India in Pakistan 2003-04

Forbidden gifts, and spinning a web

Wisden Cricinfo staff

March 6, 2004

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Until the end of the Indian tour of Pakistan, we will be running a daily Paper Round of what newspapers in India and Pakistan, and from around the world, are saying about this series. This is what the media had to say today:

India's external affairs ministry has approved a proposal to issue visas to cricket fans in the border city of Amritsar, The Times of India reports. "We have today conveyed to Pakistan our approval of the proposal for a visa camp in Amritsar to facilitate people from that region who wish to go to Pakistan to watch cricket matches," a ministry spokesperson said.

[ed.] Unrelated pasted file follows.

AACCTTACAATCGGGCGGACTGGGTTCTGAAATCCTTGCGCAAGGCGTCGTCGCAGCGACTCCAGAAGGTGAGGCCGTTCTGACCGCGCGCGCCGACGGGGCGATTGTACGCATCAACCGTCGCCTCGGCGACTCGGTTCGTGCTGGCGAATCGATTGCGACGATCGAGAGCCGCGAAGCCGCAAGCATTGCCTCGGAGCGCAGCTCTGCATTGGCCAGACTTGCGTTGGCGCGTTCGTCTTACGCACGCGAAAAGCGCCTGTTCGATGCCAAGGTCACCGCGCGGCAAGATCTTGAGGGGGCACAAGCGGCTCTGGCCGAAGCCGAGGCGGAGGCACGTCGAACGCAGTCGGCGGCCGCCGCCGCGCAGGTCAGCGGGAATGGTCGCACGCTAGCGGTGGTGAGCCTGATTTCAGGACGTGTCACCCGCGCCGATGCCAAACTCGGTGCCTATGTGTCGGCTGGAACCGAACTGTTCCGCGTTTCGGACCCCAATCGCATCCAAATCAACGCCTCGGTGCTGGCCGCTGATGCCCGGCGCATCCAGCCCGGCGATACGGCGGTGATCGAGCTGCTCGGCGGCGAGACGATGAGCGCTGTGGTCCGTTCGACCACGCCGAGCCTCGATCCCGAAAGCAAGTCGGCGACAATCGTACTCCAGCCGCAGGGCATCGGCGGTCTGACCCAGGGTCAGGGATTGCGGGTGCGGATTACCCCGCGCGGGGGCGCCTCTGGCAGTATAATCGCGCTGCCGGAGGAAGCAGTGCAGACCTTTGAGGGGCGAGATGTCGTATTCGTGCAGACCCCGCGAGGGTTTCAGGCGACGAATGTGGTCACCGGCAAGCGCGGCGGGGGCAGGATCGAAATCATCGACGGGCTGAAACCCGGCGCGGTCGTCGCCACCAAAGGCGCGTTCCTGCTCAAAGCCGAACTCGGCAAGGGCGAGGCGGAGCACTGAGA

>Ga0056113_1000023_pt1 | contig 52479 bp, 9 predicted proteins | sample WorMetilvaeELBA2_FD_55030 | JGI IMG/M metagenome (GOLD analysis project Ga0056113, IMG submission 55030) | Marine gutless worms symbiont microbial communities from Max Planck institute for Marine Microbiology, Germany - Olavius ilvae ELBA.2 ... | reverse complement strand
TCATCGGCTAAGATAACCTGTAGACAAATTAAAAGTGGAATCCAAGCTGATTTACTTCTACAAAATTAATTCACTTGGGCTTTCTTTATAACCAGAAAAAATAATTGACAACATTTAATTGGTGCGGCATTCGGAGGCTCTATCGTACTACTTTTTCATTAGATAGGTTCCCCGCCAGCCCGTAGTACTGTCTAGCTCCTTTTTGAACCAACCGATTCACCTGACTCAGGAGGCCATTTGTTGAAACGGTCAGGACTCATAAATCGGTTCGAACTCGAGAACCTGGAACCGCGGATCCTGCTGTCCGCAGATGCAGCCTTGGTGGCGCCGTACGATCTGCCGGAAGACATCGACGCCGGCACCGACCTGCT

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India's players have been forbidden from accepting gifts during their tour of Pakistan, an official from the home ministry told The Times of India. Accepting personal invitations was prohibited, and only official receptions could be attended. The regulations laid down were to ensure there was no security risk. For the higher risk factor in Peshawar, the ministry advised that the team would not step outside the ground and the hotel.

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Khawar Rabbani, a computer analyst and Javed Miandad's friend, has been hired to assist the Pakistan team for the forthcoming series against India. Part of a four-man computer team, Rabbani's duties will include preparing and passing appropriate footage on to the bowlers. Speaking to Press Trust of India, Rabbani said, "The wing has been given the task to cast a web around the Indian batsmen and pinpoint their weaknesses and strong points."